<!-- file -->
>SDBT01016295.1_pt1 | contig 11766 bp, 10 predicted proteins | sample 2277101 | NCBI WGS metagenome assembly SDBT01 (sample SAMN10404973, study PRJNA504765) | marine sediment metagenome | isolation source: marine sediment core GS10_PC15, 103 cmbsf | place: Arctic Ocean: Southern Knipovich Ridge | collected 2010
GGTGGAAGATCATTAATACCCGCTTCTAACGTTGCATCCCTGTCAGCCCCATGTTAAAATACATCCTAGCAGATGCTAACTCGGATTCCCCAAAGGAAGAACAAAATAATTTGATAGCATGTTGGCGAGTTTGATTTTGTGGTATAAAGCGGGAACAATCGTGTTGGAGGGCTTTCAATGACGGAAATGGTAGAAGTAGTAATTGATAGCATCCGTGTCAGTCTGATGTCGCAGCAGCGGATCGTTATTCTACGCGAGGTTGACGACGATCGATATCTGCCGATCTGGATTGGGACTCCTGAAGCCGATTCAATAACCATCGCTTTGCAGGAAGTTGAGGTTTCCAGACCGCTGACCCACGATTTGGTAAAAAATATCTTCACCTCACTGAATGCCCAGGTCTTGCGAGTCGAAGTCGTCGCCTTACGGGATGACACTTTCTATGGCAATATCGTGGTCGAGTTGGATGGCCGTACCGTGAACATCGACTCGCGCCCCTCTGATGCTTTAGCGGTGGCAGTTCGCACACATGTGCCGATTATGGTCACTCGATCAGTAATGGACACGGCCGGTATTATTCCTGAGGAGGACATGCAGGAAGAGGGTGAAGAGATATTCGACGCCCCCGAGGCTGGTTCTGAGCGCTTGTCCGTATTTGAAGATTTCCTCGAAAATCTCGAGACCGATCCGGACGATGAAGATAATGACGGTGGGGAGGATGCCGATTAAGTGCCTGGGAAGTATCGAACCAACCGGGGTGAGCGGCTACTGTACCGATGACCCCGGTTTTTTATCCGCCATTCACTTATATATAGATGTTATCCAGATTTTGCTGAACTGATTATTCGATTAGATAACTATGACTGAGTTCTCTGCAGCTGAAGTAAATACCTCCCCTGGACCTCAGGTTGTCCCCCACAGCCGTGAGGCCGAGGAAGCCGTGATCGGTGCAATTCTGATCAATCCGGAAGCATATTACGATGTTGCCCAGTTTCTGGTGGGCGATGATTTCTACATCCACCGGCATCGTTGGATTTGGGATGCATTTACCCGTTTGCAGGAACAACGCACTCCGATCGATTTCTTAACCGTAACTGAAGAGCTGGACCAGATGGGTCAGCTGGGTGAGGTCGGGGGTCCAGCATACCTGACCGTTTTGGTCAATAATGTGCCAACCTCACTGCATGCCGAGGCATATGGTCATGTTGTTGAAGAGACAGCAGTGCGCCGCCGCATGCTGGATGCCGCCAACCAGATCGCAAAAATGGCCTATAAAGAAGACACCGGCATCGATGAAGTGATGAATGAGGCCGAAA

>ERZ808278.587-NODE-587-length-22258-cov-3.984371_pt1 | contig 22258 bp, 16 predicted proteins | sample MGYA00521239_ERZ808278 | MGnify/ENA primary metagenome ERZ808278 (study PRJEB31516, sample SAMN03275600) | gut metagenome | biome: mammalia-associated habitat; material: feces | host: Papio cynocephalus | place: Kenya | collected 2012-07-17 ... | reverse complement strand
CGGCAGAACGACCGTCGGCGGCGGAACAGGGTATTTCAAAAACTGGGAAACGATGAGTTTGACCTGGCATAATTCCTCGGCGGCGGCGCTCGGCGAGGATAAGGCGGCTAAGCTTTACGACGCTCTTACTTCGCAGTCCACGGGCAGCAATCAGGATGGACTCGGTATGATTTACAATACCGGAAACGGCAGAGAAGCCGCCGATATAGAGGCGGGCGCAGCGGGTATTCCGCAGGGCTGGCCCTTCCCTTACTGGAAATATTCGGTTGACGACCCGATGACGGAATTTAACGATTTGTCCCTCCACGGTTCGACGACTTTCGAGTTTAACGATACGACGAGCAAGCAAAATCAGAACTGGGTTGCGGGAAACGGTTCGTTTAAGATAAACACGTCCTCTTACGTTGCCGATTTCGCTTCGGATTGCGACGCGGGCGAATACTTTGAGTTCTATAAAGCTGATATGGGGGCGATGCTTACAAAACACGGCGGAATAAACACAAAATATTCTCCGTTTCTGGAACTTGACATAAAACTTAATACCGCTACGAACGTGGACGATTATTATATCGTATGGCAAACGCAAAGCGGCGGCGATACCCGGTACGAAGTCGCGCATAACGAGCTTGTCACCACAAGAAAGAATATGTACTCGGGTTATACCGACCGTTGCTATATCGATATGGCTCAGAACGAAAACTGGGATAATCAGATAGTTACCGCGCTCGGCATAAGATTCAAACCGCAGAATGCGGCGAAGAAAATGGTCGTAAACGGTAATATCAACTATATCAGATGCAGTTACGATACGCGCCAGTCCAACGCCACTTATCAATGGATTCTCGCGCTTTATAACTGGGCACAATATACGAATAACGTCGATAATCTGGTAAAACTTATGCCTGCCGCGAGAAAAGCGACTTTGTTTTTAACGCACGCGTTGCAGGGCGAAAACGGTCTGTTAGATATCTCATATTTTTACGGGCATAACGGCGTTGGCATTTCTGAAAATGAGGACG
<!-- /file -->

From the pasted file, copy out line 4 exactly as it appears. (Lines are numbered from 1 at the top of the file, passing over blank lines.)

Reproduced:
CGGCAGAACGACCGTCGGCGGCGGAACAGGGTATTTCAAAAACTGGGAAACGATGAGTTTGACCTGGCATAATTCCTCGGCGGCGGCGCTCGGCGAGGATAAGGCGGCTAAGCTTTACGACGCTCTTACTTCGCAGTCCACGGGCAGCAATCAGGATGGACTCGGTATGATTTACAATACCGGAAACGGCAGAGAAGCCGCCGATATAGAGGCGGGCGCAGCGGGTATTCCGCAGGGCTGGCCCTTCCCTTACTGGAAATATTCGGTTGACGACCCGATGACGGAATTTAACGATTTGTCCCTCCACGGTTCGACGACTTTCGAGTTTAACGATACGACGAGCAAGCAAAATCAGAACTGGGTTGCGGGAAACGGTTCGTTTAAGATAAACACGTCCTCTTACGTTGCCGATTTCGCTTCGGATTGCGACGCGGGCGAATACTTTGAGTTCTATAAAGCTGATATGGGGGCGATGCTTACAAAACACGGCGGAATAAACACAAAATATTCTCCGTTTCTGGAACTTGACATAAAACTTAATACCGCTACGAACGTGGACGATTATTATATCGTATGGCAAACGCAAAGCGGCGGCGATACCCGGTACGAAGTCGCGCATAACGAGCTTGTCACCACAAGAAAGAATATGTACTCGGGTTATACCGACCGTTGCTATATCGATATGGCTCAGAACGAAAACTGGGATAATCAGATAGTTACCGCGCTCGGCATAAGATTCAAACCGCAGAATGCGGCGAAGAAAATGGTCGTAAACGGTAATATCAACTATATCAGATGCAGTTACGATACGCGCCAGTCCAACGCCACTTATCAATGGATTCTCGCGCTTTATAACTGGGCACAATATACGAATAACGTCGATAATCTGGTAAAACTTATGCCTGCCGCGAGAAAAGCGACTTTGTTTTTAACGCACGCGTTGCAGGGCGAAAACGGTCTGTTAGATATCTCATATTTTTACGGGCATAACGGCGTTGGCATTTCTGAAAATGAGGACG